A respected constitutional scholar and commentator is publicly rebuking a select college, Oberlin, for its years-long war against the innocent owners of a nearby grocery store, for which officials at the institution now are being required to pay some $36 million in damages.
The fight was over a false claim of racism that the school orchestrated against the grocery owners who caught three black students shoplifting.
There was nothing racist about the grocery’s actions, as the students pleaded guilty.
But the school created the false narrative of racism against the store, and stuck with it even after a jury award the family store owners millions in damages.
Constitutional expert Jonathan Turley condemned the officials’ actions:
“The handling of this matter by Oberlin is nothing short of reprehensible in not only the treatment of this grocery (which was founded in the 1800s) but in the wasting of the assets and reputation of the college. Yet, not a single official appears to have been disciplined for this costly campaign. With tuition at $30,000 a year, the ultimate cost of this litigation would cover free tuition for a year for half of the college. (The total enrollment is only 2,600 students).”
He continued, “Yet, over $40 million somehow became little more than the price of vanity of a college to refuse to admit its original error and to apologize for its conduct. It was a complete failure of leadership by the president, the board, and the college. No one seemed willing to take the responsibility to say ‘enough’ and stop the burning of added costs year after year. So the college continued to gush money as it racked up losses in court.”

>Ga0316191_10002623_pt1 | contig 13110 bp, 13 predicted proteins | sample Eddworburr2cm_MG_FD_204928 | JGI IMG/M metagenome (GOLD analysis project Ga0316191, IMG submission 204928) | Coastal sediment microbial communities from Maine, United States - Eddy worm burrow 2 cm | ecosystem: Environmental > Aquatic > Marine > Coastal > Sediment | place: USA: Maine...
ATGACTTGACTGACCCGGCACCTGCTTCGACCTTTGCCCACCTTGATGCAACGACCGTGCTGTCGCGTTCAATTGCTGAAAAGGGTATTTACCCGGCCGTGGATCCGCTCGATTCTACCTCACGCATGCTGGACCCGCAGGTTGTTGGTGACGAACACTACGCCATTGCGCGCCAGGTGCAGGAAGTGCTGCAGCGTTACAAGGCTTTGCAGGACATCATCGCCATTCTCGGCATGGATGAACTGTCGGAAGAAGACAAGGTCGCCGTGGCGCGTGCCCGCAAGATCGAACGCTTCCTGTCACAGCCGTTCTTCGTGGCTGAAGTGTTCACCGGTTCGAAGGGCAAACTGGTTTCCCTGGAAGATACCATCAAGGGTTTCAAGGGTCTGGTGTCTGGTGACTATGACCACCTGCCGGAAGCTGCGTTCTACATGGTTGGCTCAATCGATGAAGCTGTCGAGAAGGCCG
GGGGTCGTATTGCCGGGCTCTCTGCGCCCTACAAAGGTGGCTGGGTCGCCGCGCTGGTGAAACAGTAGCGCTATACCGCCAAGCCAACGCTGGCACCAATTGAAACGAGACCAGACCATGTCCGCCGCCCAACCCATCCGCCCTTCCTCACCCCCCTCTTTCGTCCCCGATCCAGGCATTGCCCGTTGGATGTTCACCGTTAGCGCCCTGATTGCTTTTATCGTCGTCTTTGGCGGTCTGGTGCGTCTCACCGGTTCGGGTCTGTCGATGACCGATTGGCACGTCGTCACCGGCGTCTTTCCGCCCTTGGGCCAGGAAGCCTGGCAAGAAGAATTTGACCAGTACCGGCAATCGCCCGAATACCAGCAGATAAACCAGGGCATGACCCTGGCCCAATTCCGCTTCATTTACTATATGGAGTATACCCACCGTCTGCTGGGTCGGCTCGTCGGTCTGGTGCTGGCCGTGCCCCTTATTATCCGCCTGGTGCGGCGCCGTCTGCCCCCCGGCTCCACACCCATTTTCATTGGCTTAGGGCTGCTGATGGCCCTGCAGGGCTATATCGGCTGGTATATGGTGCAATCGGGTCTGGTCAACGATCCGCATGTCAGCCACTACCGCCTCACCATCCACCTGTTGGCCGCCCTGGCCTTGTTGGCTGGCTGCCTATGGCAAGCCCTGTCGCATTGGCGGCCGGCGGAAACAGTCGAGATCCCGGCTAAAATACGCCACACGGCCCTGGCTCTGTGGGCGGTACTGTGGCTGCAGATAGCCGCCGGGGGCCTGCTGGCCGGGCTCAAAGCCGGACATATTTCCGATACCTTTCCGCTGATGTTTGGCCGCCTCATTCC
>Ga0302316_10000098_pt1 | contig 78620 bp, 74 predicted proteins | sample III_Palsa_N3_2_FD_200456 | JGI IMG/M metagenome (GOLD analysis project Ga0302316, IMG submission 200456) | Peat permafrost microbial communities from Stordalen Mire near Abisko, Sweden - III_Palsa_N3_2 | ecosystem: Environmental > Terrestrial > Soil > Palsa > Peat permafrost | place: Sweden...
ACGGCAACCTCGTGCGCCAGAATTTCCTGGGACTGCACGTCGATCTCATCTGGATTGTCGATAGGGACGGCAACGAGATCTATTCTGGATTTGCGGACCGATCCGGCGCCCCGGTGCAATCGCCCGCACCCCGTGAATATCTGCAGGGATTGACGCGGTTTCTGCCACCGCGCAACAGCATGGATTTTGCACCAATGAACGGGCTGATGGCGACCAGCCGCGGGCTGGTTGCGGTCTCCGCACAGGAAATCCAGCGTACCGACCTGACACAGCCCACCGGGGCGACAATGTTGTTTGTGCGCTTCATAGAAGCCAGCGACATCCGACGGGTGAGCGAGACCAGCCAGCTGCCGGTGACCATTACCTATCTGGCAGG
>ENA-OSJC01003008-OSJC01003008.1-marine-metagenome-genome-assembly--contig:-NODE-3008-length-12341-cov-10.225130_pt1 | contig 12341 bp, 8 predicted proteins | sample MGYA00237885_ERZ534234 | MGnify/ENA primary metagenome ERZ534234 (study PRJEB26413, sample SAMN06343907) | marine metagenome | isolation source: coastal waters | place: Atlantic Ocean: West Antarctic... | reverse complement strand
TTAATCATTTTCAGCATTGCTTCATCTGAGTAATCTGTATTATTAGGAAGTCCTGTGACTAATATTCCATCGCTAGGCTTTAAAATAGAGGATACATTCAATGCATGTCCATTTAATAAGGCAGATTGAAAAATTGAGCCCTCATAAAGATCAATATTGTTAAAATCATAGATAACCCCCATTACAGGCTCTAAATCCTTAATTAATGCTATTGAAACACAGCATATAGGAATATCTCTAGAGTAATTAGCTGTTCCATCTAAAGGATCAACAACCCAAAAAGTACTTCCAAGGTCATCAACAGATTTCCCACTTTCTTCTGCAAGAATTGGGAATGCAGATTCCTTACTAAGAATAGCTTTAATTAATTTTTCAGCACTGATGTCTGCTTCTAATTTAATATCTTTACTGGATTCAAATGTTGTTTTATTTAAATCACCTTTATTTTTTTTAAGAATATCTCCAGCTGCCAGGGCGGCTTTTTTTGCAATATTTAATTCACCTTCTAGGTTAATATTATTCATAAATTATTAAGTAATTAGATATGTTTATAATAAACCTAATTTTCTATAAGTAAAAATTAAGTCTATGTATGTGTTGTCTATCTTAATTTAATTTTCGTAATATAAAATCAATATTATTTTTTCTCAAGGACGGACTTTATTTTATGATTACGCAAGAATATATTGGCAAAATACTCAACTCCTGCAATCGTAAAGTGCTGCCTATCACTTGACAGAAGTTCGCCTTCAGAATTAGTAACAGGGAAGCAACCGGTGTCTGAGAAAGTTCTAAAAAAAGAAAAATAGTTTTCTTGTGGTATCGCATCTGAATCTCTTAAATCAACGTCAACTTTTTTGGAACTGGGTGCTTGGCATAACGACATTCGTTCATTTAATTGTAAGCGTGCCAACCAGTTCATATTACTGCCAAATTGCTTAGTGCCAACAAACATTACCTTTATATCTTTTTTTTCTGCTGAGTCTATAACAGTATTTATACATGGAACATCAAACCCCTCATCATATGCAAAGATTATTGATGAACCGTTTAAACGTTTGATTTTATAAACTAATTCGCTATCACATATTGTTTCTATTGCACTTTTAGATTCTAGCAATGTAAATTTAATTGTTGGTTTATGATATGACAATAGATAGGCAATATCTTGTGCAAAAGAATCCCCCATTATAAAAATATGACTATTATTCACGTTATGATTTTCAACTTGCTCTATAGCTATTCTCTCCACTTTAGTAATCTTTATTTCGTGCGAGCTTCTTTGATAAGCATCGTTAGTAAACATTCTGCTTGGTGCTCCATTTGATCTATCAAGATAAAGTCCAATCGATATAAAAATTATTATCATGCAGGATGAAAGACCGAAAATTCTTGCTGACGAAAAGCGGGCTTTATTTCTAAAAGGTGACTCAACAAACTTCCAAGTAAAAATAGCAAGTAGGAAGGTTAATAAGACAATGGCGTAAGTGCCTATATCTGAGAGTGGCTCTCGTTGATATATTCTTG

He said Oberlin officials “have frittered away the assets and reputation of a school with a wonderful history and stellar academic reputation … all to pursue a small grocery like Captain Ahab and his whale. Indeed, the final filing should just quote Melville to capture the blind rage needed to sustain this ill-conceived effort: ‘From hell’s heart I stab at thee; for hate’s sake I spit my last breath at thee.'”
He reported the Ohio Supreme Court recently rejected the college’s latest appeal, and while the school could go to federal court yet, that would offer “little hope for a change” in the result.
Turley recounted the history of the war against the family business.
“The bakery has been the target of an unrelenting attack by the school after it had the temerity to fight a false charge of racism in a shoplifting case involving Oberlin students who later pleaded guilty to criminal charges. Oberlin President Carmen Twillie Ambar and the board burned through millions in litigation costs above the damages rather than admit that the college was wrong in the targeting of this grocery. That money could have been used for scholarships and other worthy purposes. Instead, Amber and the Board will simply ask alumni to foot the bill for a legal effort that seems to become little more than a revenge fetish.”